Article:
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5 - Francesca Duranti: ‘Trans-Writing’ the Self through Acts

Published online by Cambridge University Press:  01 March 2024

Elena Anna Spagnuolo
Affiliation:
Aberystwyth University
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Summary

The Link between Author, Character and Narrator in the Autofictional Novel

Francesca Duranti is the pseudonym of Maria Francesca Rossi. She is a popular Italian writer who has published fourteen books, such as La casa sul lago della luna (1984), Come quando fuori piove (2006) and Un anno senza canzoni (2009). She has won several literary prizes, such as the famous Premio Campiello, or Premio letterario nazionale per la donna scrittrice. She is also well-known abroad, and her novels have been translated into eighteen languages. Her books explore the connection between life and art, illustrating fiction as a reflection of life and vice versa. For instance, in Effetti personali (1988), the protagonist Valentina is a translator who looks for ‘her self’ through writing and translating. Her lack of ‘personal effects’ becomes clear to Valentina when, in leaving her, her husband removes the name plate from the front door of what used to be their apartment. This moment marks the beginning of her quest, as she embarks on a professional journey, which is nonetheless deeply connected to a personal need and purpose. In Un anno senza canzoni, the protagonist is a young girl; in the background, Duranti depicts a solitary and empty Milan, abandoned by people on holidays. Alone in her room, the young girl starts writing a diary in order to reflect on her life. In this novel as well, the exploration into life is therefore interwoven with the act of writing, which Duranti sees as two different yet indissoluble moments of one's existence. The stratagem of the diary makes this interconnection even stronger, as the girl is literally transposing her life into a narration. Alongside her career as a writer, Duranti is a prolific translator who has also engaged herself in an experiment of self-translation. This unique episode in her literary career will be the focus of this chapter, which investigates the bond between living, writing and self-translating in Sogni mancini/Left-Handed Dreams.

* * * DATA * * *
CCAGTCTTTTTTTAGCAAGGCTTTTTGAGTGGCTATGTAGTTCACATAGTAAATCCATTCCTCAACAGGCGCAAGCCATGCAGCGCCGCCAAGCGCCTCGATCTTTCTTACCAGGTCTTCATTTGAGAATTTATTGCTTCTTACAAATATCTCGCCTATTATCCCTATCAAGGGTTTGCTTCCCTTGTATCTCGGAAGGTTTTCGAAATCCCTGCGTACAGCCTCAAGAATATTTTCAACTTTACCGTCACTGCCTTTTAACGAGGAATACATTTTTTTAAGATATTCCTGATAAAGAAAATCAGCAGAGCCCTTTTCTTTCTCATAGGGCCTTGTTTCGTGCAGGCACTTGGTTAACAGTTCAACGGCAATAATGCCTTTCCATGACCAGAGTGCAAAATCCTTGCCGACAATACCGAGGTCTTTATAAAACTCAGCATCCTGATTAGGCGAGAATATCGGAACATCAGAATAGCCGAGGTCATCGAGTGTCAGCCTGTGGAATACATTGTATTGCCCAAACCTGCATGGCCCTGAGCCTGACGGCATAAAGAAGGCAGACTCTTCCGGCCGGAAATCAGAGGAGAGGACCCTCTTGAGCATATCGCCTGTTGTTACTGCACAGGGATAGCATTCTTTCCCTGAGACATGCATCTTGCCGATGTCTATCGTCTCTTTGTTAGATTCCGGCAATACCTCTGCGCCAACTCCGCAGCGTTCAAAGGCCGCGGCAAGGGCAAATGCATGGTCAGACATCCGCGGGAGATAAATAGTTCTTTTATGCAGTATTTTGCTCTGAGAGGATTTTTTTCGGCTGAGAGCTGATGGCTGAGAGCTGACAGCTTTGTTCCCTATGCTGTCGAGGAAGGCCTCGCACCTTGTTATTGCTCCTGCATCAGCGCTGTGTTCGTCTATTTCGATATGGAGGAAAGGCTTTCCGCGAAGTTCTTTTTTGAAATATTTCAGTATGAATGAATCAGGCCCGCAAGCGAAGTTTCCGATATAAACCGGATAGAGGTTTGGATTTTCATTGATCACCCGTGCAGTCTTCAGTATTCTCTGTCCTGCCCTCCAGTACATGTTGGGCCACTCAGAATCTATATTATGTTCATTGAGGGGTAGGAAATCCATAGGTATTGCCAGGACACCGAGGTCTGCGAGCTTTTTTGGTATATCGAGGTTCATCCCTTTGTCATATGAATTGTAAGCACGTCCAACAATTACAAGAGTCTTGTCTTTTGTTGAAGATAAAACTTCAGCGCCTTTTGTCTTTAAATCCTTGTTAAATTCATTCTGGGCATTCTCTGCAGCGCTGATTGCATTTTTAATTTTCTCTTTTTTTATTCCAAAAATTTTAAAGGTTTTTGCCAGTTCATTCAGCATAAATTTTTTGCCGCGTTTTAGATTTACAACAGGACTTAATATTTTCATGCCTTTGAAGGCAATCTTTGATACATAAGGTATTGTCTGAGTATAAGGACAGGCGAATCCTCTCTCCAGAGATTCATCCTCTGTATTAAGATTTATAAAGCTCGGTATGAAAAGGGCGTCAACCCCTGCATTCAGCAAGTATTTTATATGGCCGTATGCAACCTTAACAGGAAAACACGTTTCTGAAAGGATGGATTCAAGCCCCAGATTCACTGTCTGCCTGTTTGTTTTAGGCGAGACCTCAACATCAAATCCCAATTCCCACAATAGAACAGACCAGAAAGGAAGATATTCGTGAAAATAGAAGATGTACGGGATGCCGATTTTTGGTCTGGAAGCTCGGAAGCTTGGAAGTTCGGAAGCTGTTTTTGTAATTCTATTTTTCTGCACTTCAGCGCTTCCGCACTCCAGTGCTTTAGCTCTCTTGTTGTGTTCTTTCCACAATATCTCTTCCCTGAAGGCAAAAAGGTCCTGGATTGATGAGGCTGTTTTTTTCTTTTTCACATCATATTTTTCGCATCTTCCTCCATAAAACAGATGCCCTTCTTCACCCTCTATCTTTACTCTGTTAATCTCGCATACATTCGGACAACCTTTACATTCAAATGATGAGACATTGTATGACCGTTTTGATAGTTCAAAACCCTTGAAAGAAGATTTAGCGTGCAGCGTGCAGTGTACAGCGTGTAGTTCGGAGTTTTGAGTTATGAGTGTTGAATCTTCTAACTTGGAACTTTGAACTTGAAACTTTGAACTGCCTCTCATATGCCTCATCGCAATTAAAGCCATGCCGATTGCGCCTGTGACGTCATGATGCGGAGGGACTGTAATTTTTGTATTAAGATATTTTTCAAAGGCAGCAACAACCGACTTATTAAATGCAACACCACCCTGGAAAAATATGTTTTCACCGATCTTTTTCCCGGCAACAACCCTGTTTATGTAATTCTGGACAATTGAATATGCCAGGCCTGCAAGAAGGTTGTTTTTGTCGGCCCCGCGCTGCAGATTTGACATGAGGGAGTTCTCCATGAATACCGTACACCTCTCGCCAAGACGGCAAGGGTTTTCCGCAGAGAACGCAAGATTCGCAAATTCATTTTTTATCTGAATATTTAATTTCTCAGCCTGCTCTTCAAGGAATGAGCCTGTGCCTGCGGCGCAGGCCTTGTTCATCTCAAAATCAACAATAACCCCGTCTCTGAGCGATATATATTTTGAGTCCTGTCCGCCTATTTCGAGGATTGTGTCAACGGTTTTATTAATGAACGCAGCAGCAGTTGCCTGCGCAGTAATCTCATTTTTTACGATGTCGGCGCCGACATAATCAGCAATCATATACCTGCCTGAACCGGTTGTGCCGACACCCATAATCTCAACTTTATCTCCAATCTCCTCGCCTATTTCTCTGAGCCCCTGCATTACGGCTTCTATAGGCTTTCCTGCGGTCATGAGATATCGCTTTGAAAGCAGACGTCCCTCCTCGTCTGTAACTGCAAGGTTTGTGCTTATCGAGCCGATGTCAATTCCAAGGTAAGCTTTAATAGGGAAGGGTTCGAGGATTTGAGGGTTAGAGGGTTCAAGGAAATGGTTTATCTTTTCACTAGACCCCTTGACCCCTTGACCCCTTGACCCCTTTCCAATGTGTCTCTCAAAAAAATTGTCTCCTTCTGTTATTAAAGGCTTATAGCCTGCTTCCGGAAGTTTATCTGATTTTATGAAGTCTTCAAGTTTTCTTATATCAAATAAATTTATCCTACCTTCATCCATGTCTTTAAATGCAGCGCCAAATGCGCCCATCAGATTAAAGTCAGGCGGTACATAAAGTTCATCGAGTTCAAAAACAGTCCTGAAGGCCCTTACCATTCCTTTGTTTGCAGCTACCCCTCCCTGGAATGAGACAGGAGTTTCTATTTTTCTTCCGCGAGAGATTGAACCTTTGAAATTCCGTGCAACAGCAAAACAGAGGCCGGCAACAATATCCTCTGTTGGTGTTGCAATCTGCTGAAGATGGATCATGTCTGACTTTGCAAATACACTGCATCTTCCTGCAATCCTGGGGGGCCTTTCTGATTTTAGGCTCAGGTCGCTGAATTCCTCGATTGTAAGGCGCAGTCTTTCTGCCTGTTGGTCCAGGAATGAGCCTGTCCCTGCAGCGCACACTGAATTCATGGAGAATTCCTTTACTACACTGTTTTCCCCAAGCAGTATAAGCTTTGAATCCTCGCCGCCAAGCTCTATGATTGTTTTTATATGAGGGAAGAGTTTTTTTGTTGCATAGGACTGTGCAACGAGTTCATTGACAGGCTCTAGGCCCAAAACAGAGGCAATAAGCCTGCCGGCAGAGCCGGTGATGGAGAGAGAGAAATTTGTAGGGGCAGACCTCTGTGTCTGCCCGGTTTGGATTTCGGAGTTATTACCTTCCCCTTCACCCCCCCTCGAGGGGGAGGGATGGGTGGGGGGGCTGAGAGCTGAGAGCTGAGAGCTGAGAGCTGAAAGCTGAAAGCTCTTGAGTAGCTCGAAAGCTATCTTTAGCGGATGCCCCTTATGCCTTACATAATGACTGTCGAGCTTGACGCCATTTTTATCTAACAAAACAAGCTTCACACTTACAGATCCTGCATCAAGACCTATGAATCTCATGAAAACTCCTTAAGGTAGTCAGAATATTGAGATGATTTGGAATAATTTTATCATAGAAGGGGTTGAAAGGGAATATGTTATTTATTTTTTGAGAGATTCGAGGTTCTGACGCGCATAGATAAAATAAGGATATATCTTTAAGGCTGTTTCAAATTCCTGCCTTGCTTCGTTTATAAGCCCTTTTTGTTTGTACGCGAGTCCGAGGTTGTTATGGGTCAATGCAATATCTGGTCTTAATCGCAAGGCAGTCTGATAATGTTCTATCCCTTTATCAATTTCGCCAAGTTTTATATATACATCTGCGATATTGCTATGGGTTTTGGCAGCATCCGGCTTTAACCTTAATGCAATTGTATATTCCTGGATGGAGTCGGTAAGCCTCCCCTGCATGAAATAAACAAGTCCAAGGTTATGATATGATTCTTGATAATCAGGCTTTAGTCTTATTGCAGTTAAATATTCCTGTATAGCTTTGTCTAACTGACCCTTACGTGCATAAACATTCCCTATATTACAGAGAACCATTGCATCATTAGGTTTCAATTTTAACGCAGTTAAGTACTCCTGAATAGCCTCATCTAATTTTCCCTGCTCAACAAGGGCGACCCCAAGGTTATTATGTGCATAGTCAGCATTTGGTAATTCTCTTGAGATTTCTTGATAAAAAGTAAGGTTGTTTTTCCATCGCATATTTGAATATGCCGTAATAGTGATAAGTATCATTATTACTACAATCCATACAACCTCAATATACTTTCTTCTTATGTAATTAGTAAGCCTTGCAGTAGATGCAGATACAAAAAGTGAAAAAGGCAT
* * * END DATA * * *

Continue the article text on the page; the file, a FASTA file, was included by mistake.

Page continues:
Duranti was born into a rich Italian family, where she grew up bilingual and learned, simultaneously, to speak Italian and German. Moreover, as a child, she also learned English and French (Dagnino 2021). This means that she grew up ‘with two or more languages from the beginning’ and never knew ‘a purely monolingual state’ (Yildiz 2012, 121).

Type
Chapter
Information
Voices of Women Writers
Using Language to Negotiate Identity in (Trans)migratory Contexts
, pp. 111 - 142
Publisher: Anthem Press
Print publication year: 2023

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